Ashes 2013: Australia's bowlers bare their flaws
Australia began the first day of their Ashes tour with a pre-match huddle on the Taunton outfield that culminated in several of the players collapsing in belly laughs.
For the majority of the day's cricket that followed, however, the only laughter in evidence came from barely-believing Somerset fans.
Two weeks to the day before the first of five Ashes bashes begins at Trent Bridge, Australia's attack had looked toothless, as a team with just one win in nine County Championship matches this season piled on the runs to reach 304-2 after tea.
Nick Compton, deemed surplus to England's requirements on Monday, had made a classy 81, while Chris Jones - a makeshift number three who was playing against Weston-super-Mare in the West of England Premier League as recently as Saturday - had long passed his maiden first-class century and had just deposited Nathan Lyon and Peter Siddle into the stands.
But just when the scribes in the press box were starting to ink in a new low in Australia's Ashes preparations, the backlash arrived.
After Jones succumbed for 130 to a tired-looking slice to gully, Australia took the new ball at the first available opportunity and used it to devastating effect.
Belatedly finding their rhythm in the final half-hour of play, Mitchell Starc and James Pattinson took six wickets for no runs in six overs as the hosts slumped to 320 all out.
As comebacks go it was ruthless, and underlined the wicket-taking capabilities of a pair of young bowlers who look poised to share the new ball against England.
Seen in the context of the day, however, the late barrage from Starc and Pattinson - who found pace and swing with the new ball - only papered over the cracks in an otherwise unconvincing Australian bowling performance.
Consider the identity of their tormentor-in-chief.
Jones, 22, was only playing because of an injury to South African Alviro Petersen, and held a previous first-class batting average of 17.31 from 33 innings.
And yet here he was, fresh from gaining a first-class degree in economics from Durham University last Tuesday, flaying Australia to all parts of Taunton.
"It feels quite surreal," said Jones afterwards. "I wasn't really meant to be playing, but I managed to squeeze in to the team and enjoyed every minute.
"I didn't really think about it, and then suddenly I had 70 or 80 on a fast outfield. It's been quite a good week."
Jones was the beneficiary of some wayward bowling from James Faulkner, a 23-year-old all-rounder yet to make his Test debut, and Siddle - by far the most experienced bowler in Australia's Ashes party with 41 Test caps.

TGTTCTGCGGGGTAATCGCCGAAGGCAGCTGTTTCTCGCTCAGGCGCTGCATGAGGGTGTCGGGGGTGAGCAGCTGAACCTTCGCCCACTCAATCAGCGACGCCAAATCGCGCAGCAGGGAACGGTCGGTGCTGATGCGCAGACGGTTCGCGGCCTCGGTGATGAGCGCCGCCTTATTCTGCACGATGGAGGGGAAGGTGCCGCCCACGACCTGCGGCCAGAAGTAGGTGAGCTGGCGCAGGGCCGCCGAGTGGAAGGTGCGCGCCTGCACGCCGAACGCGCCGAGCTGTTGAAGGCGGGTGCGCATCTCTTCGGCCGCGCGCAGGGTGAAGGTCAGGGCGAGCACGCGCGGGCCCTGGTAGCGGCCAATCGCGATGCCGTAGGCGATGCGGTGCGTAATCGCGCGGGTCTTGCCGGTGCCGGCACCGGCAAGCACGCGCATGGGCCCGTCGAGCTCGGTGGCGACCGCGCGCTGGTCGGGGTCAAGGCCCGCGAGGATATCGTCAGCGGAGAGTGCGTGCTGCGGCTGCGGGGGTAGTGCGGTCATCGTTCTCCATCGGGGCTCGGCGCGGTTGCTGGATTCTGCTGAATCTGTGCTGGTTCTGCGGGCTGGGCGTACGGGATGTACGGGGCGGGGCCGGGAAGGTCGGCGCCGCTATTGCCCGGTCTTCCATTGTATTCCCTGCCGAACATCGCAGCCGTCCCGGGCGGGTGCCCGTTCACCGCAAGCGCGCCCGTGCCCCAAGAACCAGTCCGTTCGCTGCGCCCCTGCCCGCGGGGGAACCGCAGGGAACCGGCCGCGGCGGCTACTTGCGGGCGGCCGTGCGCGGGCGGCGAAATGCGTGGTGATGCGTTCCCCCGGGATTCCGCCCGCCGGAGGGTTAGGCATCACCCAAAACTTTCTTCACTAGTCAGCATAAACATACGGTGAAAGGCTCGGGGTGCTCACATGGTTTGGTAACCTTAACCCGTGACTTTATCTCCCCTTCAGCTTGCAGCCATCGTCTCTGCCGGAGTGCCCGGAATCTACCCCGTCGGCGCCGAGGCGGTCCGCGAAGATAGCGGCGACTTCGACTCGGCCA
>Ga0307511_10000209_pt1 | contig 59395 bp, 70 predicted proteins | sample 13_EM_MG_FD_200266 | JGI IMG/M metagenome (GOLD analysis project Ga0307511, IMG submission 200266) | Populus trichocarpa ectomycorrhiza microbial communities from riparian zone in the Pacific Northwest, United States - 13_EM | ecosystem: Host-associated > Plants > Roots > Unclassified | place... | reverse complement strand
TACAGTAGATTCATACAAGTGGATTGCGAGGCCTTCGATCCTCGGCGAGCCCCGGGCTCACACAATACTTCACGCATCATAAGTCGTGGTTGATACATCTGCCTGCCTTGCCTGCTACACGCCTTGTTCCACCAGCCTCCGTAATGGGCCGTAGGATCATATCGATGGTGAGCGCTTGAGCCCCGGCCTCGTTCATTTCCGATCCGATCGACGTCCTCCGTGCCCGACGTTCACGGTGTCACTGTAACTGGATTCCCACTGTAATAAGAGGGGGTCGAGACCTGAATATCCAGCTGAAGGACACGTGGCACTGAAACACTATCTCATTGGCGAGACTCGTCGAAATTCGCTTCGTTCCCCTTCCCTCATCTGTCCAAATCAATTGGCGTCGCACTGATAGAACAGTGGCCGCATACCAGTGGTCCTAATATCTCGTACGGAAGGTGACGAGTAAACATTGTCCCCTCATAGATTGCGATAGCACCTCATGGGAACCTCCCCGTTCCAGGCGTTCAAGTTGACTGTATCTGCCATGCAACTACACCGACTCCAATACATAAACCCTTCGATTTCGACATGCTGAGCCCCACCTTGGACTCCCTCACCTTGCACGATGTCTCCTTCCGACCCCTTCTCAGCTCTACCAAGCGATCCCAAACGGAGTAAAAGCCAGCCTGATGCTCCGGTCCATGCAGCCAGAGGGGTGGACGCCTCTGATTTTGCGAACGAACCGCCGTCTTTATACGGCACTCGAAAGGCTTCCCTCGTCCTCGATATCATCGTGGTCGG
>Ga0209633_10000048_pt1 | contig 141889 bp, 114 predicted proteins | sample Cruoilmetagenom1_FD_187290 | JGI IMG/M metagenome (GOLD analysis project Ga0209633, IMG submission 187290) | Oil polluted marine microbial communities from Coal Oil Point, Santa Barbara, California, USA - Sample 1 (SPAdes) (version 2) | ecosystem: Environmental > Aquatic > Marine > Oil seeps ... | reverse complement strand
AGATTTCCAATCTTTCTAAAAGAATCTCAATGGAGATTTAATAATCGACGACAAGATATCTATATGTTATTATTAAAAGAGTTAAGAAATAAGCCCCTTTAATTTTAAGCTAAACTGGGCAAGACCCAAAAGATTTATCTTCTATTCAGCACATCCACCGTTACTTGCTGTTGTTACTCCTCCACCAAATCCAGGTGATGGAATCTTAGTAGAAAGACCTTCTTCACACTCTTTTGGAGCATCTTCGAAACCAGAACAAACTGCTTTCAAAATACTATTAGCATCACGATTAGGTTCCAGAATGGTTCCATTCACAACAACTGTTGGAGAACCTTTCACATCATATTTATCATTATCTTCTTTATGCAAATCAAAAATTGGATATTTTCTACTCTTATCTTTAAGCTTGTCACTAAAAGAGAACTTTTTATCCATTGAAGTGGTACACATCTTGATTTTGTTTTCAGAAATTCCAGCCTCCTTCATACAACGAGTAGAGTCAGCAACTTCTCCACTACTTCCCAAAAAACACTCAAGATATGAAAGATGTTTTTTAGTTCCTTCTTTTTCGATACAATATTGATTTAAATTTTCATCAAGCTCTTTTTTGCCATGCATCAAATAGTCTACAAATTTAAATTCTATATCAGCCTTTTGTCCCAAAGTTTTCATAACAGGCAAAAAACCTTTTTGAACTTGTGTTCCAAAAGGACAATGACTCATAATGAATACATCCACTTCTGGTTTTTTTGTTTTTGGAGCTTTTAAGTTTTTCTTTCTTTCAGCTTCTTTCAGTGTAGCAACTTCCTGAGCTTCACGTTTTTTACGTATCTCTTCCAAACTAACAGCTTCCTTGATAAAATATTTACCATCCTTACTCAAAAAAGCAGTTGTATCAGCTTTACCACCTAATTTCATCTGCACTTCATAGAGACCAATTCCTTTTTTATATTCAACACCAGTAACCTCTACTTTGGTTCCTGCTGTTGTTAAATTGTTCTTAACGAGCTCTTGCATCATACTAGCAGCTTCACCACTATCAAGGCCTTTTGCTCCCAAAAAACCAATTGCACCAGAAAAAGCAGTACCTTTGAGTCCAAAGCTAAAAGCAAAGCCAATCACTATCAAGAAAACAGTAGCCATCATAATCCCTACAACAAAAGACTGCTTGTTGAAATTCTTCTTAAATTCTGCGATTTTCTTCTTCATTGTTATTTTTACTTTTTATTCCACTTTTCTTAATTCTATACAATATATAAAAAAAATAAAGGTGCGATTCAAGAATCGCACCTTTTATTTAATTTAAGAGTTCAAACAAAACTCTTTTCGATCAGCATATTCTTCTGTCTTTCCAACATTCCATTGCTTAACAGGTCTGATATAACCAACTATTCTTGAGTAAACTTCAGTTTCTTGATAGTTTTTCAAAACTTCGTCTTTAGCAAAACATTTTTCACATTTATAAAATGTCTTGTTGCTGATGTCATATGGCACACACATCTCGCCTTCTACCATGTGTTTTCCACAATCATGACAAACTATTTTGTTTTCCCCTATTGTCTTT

Both were guilty of bowling too short on a flat pitch offering them little assistance, allowing Jones, Compton and former England Lions captain James Hildreth - who struck a breezy 66 - to cut and pull with abandon.
Siddle failed to bowl a single maiden as he gave up 62 runs in 13 wicketless overs, while Faulkner was only marginally less expensive as he finished with 1-70 off 17.
In the spin department, Lyon plugged away gamely and removed Compton with a nicely-flighted delivery that caught the batsman on the back foot. But the fact that captain Michael Clarke was forced to turn to the occasional medium pace of Usman Khawaja during the afternoon session was a sign of how things were not going to plan.
That Faulkner returned to bowl a much more probing spell after tea hinted at his potential, but unless he can deliver something special with the bat it would be a surprise to see his name on Australia's team-sheet for Trent Bridge.
Reflecting on the day, Australia's new coach Darren Lehmann said Australia's bowling performance had been "inconsistent" and revealed that seamers Jackson Bird and Ryan Harris will be given their chance in the second warm-up game against Worcestershire next week before he decides on the final Ashes line-up.
"It is a pretty good wicket and a small ground with a fast outfield but I thought we bowled four or five balls out of six really well then let them off with a bad ball later in the over," he said.
"There were also a lot of boundaries which we need to work on coming up against quality sides. We bowled well in patches, we just need to be more consistent.
"We want blokes to perform and if you perform well you will get an opportunity in the first Test."
Lehmann's message will not have been lost on Australia's batsmen, who will begin their fight for Ashes places when play resumes on Thursday.